10. Ken Janicke says:

    These results certainly do suggest an increase in productivity, but I’d say the real-time tracking is just the technology that affords the real operations solution – setup time removal. Having the passengers process their own belongings at their own speed, and then proceeding thru security checks after which they are reunited with their cleared items, removes a process setup time at one location and allows the travelers to move more in “escalator” fashion rather than “elevator” fashion.

    It’s difficult to imagine that new issues wouldn’t emerge with this new process, namely concern over valuables being lost or stolen, damage, and possible new bottlenecks at collection stations when passengers line up to retrieve their items.

    Another concern with separating passengers from their belongings has to do with security. The ability to pair the individual with possibly dangerous or illegal materials would need to be addressed.

    It seems a lower cost and less drastic solution change might be to introduce the grocery store line types of solutions. Reducing arrival variability with airline scheduling, and introduce a serpentine line system where the next person to be processed can be directed to the next lowest utilized checker. Coupled with staffing based on demand projections should increase the TSA passenger processing rate.

  11. Paul Aoun says:

    Since the bottlenecks are at screening, and they are mostly due to the time people take to remove theirs shoes, belts, laptops and so on, introducing a prior step will certainly improve the flow rate, and reduce the inventory at the bottlenecks. Also, it will let passengers requiring less processing time (no luggage, no belts, etc) move faster through the screening and thus increasing the flow rate even further.

    Yes, there are some issues this system could introduce:
    • Security, due to not being in close proximity to one’s belongings. Shrinkage (theft) could increase, and also risk to the TSA agents since the owners are not with their luggage
    • Based on Toyota’s TPS, two issues could arise
    o Motion: moving items around could introduce delays, including in finding’s ones belongings
    o Rework: if a travelers forgets something and don’t realize it until they’re at the screening point, they will have to go back to step 1
    Global Entry and Pre, pre-screening services offered by US Customs and TSA, respectively, are great. They run background checks, interview the travelers, and then less processing (screening) is needed at the bottlenecks.

  12. Sara Moscato Howe says:

    As someone who frequently travels and bought into TSA Pre-Check when it first began, I am all for ways to speed up the security line. Pre-check was once much faster before it became something everyone had. I can see how separation of bags from the individual can cause problems such as theft, yet, if the TSA is going to be implementing this, there should be a strong management oversight of the bag check. Of course that is not at all foolproof, but it should be a clear component of this type of program. I also think if this works the way it should, the body screening will take less time and thus you will be able to meet your bag on the other end with less opportunity for loss. I would definitely give it a try if offered! Air travel has become so painful, if the security line can be reduced, we would decrease airport anxiety overall.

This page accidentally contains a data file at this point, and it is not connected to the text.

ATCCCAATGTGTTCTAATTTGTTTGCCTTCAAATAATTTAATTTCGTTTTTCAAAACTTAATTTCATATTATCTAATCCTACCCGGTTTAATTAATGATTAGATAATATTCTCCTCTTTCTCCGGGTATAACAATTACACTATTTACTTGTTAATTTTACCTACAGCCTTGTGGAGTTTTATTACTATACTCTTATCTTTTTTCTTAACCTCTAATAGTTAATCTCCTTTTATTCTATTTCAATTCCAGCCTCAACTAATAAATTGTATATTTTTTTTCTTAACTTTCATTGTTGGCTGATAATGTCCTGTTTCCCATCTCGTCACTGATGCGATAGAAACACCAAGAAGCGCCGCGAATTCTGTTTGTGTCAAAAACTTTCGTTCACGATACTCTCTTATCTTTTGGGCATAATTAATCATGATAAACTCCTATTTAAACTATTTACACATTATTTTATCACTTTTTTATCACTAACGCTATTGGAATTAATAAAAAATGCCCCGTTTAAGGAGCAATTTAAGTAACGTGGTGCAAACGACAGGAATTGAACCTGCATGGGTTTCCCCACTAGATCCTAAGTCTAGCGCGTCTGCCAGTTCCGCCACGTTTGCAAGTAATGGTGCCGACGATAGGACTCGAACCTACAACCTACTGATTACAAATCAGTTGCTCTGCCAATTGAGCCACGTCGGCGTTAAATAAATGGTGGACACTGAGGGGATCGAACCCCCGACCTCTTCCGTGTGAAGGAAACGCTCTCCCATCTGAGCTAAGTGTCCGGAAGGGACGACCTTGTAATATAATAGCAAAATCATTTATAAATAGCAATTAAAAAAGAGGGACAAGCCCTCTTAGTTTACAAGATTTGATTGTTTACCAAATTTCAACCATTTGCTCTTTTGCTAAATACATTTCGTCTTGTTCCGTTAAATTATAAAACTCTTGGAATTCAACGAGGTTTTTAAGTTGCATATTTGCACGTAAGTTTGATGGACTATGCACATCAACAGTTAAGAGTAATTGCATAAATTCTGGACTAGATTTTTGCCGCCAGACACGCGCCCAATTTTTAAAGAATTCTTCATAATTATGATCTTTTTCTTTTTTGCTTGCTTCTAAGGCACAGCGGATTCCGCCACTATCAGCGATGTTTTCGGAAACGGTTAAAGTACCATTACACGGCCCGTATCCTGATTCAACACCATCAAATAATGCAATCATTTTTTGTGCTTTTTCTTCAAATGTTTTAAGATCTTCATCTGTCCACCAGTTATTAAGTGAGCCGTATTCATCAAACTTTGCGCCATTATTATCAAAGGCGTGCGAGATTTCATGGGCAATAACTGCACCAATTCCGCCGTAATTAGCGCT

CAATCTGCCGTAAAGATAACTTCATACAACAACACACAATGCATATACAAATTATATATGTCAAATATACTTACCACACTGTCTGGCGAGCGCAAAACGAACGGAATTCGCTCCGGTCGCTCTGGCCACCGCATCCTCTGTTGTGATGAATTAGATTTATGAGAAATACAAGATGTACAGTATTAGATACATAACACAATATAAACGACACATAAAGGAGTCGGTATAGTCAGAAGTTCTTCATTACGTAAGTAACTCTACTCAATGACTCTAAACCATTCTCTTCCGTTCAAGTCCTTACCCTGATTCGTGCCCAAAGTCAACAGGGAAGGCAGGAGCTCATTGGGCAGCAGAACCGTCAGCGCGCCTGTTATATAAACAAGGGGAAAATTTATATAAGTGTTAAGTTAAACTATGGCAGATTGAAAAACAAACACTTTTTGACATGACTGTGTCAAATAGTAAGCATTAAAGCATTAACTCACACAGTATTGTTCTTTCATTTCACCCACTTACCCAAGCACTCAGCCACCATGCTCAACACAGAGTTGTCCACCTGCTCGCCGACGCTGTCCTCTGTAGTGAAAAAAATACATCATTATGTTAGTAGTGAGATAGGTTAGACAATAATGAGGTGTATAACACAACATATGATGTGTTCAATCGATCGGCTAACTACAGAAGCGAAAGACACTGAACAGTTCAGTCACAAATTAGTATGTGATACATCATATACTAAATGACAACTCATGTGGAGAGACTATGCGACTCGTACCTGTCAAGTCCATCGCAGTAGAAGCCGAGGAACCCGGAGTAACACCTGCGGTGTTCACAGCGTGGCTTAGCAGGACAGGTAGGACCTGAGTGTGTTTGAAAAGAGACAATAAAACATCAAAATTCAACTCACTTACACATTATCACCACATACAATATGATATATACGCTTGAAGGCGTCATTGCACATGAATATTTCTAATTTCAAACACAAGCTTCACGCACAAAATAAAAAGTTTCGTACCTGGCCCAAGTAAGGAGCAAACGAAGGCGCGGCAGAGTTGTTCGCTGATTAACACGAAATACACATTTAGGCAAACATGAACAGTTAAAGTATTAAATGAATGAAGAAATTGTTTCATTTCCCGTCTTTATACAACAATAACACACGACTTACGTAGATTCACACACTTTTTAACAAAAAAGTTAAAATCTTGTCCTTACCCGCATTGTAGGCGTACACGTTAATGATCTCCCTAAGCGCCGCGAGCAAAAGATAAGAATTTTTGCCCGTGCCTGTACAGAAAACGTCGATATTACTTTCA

13. Mike Carter says:

    I’m not sure this would improve efficiency at all. If you they want to truly improve efficiency then everyone should be required to buy the TSA Pre-Check card and check bags. This would truly prove out this theory. I think TSA should conduct a case study by giving customers a voucher to participate in this analysis. They would understand if this has an impact or not. As long as people are allowed to bring carry-on luggage, people will not be willing to separate from it. Some people bring personal medication on board and as well as other personal items. I think there would be a risk for high theft as well. I have noticed the line efficiency is determined by the TSA Agents themselves. Some of them talk a lot and while this is very pleasant it also slows down the line. There tends to always be confusion on what items must be removed and what items do not. When I last traveled, we were told to remove books from all backpacks which was a surprise to everyone in the line.

  14. srinivas tadepalli says:

    Though this article is dated (more than 1.5 yrs), I agree with some of the points said above. As an ardent fan of technology, RFID is a great technology and its reliability has improved over the years. when i looked up online about the company who manufactures this technology (http://www.mhaltd.co.uk/index.html), they seem to be quite successful in installing this technology in major airports in UK and now moving to US as well (with a Pilot in Atlanta airport as mentioned in the blog post in 2016) but looks like they have installed these in quite a few airports in North America. So, i am reasonably sure, the TSA is seeing benefit from this technology as they seem to be in the replication phase when it comes to reducing bottle necks in the security lines. As with any other technology, nothing is fool proof and there will be initial anxiety for the passengers and will eventually get used to it i suppose.

  15. Peter Rigakos says: